Still, with my simple, quiet existence gone and this constantly-running-and-juggling one with one commute and five kids and three dogs and a crazy wonderful boyfriend in its place, I am grateful for every small favor which comes my way, any shortcut my three hacker boys-man-children-things in my life read off the internet and try to pass of as their own to me, and any item around my house that makes the rest of life's details seamless and shiny.  

I am glad to know that I don't have to even think about the trash, like, EVER AGAIN, that the kids shower stuff isn't going to collect that inexplicable gunk in the corners of the tub, that I'm not going to have to reach my arm into the dogs' kibble to dig out my 1 cup measuring scoop that I decided I could live without and have regretted deciding that every batch of caramel I have made since, because my dog food container has a scoop that magically or by voodoo hangs from the lid. Seriously, WHY DID SOMEONE NOT MAKE THIS SOONER? I am glad to know someone is out there looking at every single bit of crucial daily minutia and making it work better, so that I can worry about everything else in my life I need too. I'm am excited to see what else they come up with, and really, it needs to be this

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You're welcome, simplehuman

Also, thank you for a really fun, really interesting, and really shiny year.  

42 Ways to Write a 309-Word Freudian Slip

Every day in my social media streams I see a handful of 15 reasons to ____ or 7 way to ____ and it is driving me crazy because I'm in marketing, I see what you're doing there, but also because I have been doing this for nine years which means I am an overbearing preachy know it all who had to code her own sidebar content boxes that weren't even called widgets yet uphill both ways in blogspot and do you even know what FTP is? Get off my CSS.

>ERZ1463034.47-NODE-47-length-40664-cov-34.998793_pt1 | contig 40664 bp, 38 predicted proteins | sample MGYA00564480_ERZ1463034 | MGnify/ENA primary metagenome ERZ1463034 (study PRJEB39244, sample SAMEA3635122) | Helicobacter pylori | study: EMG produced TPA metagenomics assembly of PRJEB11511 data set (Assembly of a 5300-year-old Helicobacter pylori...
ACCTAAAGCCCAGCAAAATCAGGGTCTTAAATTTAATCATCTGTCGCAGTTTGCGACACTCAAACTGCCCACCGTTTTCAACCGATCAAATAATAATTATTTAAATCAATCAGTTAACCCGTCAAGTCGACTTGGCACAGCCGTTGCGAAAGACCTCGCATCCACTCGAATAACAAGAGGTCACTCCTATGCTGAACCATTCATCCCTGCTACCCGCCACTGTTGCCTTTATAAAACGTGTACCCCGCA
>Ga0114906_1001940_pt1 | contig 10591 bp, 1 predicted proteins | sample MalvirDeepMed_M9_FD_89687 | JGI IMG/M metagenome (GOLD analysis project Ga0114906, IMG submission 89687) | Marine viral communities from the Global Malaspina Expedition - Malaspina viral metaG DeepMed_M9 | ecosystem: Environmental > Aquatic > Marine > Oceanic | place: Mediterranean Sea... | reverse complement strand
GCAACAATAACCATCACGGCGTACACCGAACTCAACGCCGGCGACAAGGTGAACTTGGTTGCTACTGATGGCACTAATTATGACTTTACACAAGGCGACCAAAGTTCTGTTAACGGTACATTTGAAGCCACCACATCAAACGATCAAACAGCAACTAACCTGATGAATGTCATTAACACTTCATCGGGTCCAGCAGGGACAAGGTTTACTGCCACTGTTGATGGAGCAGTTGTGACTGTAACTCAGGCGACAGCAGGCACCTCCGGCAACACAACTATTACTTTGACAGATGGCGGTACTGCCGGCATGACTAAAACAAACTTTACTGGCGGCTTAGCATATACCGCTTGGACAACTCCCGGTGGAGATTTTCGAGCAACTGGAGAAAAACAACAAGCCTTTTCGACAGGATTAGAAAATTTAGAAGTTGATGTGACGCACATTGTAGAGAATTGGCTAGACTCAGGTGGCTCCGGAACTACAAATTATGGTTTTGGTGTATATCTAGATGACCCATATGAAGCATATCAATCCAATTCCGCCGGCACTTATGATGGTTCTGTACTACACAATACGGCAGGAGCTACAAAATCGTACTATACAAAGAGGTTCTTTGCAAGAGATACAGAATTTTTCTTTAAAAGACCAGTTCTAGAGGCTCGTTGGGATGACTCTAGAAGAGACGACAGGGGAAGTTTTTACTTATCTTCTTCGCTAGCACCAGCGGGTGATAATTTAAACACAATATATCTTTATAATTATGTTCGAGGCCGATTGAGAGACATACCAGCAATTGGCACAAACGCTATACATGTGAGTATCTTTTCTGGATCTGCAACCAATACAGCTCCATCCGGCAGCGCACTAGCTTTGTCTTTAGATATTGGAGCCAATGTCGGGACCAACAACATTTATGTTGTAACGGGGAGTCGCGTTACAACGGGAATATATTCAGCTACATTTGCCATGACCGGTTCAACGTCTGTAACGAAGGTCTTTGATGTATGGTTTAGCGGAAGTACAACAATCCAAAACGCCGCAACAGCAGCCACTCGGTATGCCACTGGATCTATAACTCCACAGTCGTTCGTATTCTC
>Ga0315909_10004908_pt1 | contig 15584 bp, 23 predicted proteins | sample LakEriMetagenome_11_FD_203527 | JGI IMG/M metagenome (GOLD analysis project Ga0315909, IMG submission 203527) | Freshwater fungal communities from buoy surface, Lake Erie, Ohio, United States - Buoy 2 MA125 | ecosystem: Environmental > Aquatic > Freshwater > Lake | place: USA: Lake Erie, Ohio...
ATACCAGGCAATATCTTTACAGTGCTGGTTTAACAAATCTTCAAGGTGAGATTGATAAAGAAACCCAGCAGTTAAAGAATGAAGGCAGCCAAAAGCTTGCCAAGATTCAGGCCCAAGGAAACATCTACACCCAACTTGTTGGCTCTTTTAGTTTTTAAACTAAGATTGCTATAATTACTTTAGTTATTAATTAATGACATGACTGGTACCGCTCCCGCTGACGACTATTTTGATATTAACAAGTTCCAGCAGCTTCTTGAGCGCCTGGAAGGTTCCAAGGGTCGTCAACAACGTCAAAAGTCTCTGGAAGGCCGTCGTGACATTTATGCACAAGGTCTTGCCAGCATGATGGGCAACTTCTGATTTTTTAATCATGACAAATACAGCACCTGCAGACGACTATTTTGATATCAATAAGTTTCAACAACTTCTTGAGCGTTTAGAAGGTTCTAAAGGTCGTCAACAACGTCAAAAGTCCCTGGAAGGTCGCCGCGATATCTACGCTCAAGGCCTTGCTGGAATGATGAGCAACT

But thankfully, my dear friend Denise Tanton reminded me - with her signature graceful eloquence - that there are multitudes of opinions about how we write blog posts, which work together to create a vast and diverse blogosphere, and each viewpoint is as valuable and important as the others.  

And she even went so far as to demonstrate her point for me. Read it here.  And that got me thinking about all the great (read: not pseudo-marketing formulaic SEO click bait pointlessly numbered) list-posts I've read over the years, and the few I'd even written myself (there are a few here, here, and here) before I decided no one should write them anymore, and that somehow turned into a group of us co-chairing The Sigmund and Freud Cross-Dressing Six Flags Sexy Sexy Safari Tours, or something like that. 

I'm not entirely sure.

The internet moves fast.

Keeping up is hard. 

Awesomely enough, this random post I was writing so I could keep avoiding the giant herd of elephants in this here room on the internet has somehow brought me around to that giant herd of elephants in this here room of the internet, comprised of everything I haven't found a way to publish yet, for one reason or another.

The human psyche is a dick.

Bygones. I needed a segue into the rest of my life, because really, two months of dodging elephants is exhausting. Also, not as good for the glutes as you'd guess.